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Peutz-Jeghers Polyp with Iron Deficiency Anaemia and Intussusceptions

Magnus A. Anderberg, Einar Ó Arnbjörnsson, and Carl-Magnus Kullendorff,

Department of Paediatric Surgery, University Hospital, Lund, Sweden

 

Abstract

The case was a teenage boy presenting with abdominal pain and found to have iron deficiency anaemia on two occasions during a period of four years. He was admitted for an abdominal emergency and operated on due to small bowel intussusceptions caused by a Peutz-Jeghers polyp as the leading point.

Key words: Peutz-Jeghers polyp; iron deficiency anaemia; small bowel intussusceptions

 

Correspondence:

Magnus Anderberg

Department of Paediatric Surgery, University Hospital, Lund, Sweden

Telephone: + 46 46 171000; e-mail: This email address is being protected from spambots. You need JavaScript enabled to view it.

 

Introduction

The Peutz-Jeghers syndrome is a rare hereditary polyposis syndrome that presents early in life, frequently with complications related to intestinal polyps.

This is a case report on a teenage boy presenting twice during a period of four years with abdominal pain and found to have iron deficiency anaemia. He was later admitted for an abdominal emergency and operated on due to intestinal obstruction. At surgery, a reposition of a small bowel intussusception was performed and a Peutz-Jeghers polyp, as a leading point, was disclosed and extirpated from the small bowel.

Case report

The patient was a healthy boy who underwent an appendectomy at the age of five years. At the age of ten he was admitted to his paediatrician due to abdominal pain and found to have iron deficiency anaemia, with a haemoglobin level of 62 g/L (reference value 110-160g/L). He was treated with iron medication and became free of symptoms. Three years later, he was admitted again due to abdominal pain and once more, he was found to have iron deficiency anaemia with a haemoglobin level of 76 g/L. He was treated with iron medication. A nuclear scan was performed and showed no signs of gastric mucosa outside the stomach or Meckels diverticulum.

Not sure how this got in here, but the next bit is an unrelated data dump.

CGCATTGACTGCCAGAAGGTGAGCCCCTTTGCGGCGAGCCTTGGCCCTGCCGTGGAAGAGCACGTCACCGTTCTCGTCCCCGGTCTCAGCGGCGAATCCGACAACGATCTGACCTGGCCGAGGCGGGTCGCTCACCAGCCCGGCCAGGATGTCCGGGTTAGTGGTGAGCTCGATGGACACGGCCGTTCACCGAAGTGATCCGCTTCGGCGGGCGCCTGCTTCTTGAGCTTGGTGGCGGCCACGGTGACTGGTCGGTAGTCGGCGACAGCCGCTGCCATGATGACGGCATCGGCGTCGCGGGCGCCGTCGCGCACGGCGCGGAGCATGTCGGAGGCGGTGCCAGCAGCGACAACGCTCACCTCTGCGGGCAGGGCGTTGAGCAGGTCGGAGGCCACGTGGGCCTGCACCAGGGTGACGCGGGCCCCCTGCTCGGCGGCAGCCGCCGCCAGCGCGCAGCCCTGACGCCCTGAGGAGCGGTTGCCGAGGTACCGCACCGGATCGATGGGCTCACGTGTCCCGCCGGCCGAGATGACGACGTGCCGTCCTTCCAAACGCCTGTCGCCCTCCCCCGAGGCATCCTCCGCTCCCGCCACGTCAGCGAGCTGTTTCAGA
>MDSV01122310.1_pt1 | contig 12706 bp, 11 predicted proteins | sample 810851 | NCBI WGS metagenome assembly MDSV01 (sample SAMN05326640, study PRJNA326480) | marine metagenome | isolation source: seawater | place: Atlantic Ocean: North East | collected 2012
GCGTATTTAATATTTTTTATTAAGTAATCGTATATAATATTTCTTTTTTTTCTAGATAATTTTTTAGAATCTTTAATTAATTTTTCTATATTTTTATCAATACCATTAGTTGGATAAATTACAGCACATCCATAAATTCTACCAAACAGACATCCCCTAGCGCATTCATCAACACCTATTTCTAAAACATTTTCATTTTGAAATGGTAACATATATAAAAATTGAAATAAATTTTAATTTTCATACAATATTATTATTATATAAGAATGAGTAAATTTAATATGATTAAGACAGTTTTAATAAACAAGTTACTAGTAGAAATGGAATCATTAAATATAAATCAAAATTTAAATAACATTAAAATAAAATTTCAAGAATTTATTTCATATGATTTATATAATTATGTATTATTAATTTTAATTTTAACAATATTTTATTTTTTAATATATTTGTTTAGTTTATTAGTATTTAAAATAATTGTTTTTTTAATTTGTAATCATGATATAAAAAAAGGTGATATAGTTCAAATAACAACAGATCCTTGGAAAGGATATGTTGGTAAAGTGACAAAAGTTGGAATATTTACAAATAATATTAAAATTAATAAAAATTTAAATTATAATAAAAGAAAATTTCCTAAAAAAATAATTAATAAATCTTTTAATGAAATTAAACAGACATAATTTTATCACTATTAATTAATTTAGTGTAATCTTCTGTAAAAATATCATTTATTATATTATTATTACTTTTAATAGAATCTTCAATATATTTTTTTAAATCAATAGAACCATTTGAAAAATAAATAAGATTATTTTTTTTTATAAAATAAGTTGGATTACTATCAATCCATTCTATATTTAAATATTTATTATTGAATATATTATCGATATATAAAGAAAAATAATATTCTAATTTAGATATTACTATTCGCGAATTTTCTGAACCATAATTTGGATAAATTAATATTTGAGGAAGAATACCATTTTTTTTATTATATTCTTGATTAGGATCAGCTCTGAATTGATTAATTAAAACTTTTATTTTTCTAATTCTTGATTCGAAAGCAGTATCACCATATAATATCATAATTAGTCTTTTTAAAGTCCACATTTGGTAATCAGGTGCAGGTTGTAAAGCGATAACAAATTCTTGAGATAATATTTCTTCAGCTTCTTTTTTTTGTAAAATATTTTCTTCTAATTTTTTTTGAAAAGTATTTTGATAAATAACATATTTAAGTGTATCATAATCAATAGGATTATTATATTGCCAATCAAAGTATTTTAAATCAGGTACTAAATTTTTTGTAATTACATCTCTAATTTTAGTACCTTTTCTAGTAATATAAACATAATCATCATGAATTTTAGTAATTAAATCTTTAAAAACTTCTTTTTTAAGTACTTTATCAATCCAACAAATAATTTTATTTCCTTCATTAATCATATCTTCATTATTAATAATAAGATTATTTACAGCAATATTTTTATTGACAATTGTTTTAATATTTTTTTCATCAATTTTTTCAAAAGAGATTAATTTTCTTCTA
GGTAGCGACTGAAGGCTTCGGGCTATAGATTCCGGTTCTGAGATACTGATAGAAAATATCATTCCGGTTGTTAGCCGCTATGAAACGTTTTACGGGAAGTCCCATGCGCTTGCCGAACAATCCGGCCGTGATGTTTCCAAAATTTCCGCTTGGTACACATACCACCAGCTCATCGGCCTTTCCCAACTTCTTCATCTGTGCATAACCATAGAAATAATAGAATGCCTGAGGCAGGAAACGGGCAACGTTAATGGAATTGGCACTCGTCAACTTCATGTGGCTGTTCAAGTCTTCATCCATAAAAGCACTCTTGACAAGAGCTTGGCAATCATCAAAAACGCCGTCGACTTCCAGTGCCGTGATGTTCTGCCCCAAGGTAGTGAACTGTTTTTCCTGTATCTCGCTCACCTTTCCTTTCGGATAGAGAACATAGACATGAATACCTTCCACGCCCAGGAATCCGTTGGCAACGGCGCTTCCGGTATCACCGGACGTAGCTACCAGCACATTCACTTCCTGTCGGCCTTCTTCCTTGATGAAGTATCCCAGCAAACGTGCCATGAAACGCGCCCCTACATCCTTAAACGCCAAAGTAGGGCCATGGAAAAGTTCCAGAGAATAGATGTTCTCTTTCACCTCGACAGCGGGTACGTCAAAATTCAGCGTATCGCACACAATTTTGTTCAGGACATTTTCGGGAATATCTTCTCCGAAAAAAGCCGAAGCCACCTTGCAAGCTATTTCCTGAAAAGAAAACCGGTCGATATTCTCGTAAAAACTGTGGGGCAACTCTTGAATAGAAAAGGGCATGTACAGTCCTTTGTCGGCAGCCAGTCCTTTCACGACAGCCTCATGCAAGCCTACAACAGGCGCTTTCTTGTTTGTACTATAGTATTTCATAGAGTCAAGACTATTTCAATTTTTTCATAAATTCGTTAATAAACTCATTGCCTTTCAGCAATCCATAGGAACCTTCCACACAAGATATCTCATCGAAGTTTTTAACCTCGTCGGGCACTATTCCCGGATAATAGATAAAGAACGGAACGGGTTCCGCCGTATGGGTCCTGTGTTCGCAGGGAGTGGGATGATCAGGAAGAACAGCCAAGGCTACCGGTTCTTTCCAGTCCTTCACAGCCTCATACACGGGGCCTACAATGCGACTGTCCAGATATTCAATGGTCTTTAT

At the age of 14, he had macroscopic rectal bleedings and abdominal pain. The haemoglobin level at that time was 127 g/L. Some weeks later, he was admitted to the emergency department due to sudden intermittent abdominal pain. His haemoglobin level at that time was 97 g/L. He had clinical signs of intestinal obstruction, i.e. vomiting, distended abdomen and severe pain. A plain X-ray of his abdomen as well as computer tomography supported the diagnosis by demonstrating heavily dilated small bowels.

At operation, a proximal small bowel intussusception, was disclosed. A reposition of this intussusception was performed without bowel resection. Palpation of his small bowel revealed a 20 mm long tumour located 20 cm below the Treitz ligament. The polyp was extirpated through a small enterotomy. Pathological diagnosis disclosed a hamartomatous or Peutz-Jeghers polyp. The postoperative course was uneventful.

Postoperatively endoscopy of his oesophagus, stomach and duodenum as well as a colonoscopy and a small bowel examination with Given M2ATM capsule (Given Imaging Ltd, Yoqneam, Israel) did not show any additional polyps.

Discussions

The Peutz-Jeghers syndrome is an inherited autosomal dominant disorder characterized by multiple small intestinal polyps or hamartomas. Mucocutaneous pigmentation is also characteristic (1). The latter was not seen in the patient described here. The underlying defect has been defined as a gene mutation responsible for Peutz-Jeghers syndrome. The genetic locus of this condition is on chromosome 19p (3).

Some of the patients with the Peutz-Jeghers syndrome have symptoms from intestinal polyps in the first decades of life. The intestinal polyps may cause abdominal pain or lead to intussusceptions requiring an operative intervention. An abdominal ultrasound may reveal the diagnosis (2).

Early diagnosis with resection is of importance, since patients with the Peutz-Jeghers syndrome are known to have an increased risk for developing gastrointestinal and non-gastrointestinal malignancies (1).

In our patient the polyp might have caused intestinal bleeding and was certainly the cause of the small bowel intussusception which necessitated emergency surgical intervention. A careful examination and palpation of the small bowel in patients with small bowel intussusceptions are necessary in the search for a leading point even though polyps as a cause of intussusception are rare.

An investigation with endoscopies and Given M2ATM capsule due to repeated unclear iron deficiency anaemia might have disclosed the polyp in our patient earlier. Early and elective operative intervention would then have been possible.

The lesson learned from this patient is, firstly, the importance of a thorough investigation of patients with iron deficiency anaemia including endoscopy and small bowel examinations with a camera capsule. Secondly, it is important to search for a leading point at surgery on patients with intussusceptions

 


REFERENCES

  1. Avendamo-Garcia M, Mercado U, Marin ME. A case of Peutz-Jeghers syndrome associated with duodenal carcinoma and sicle cell anemia. Comment in: Am J Gastroenterol. 2002; 97:762-3
  2. Gunabushanam G, Subramanian S, Seith A. Peutz-Jeghers syndrome. Pediatr Radiol. 2006; 36:888-9
  3. McGarrity TJ, Kulin HE, Zaino RJ. Peutz-Jeghers syndrome. Am J Gastroenterol. 2000; 95:596-604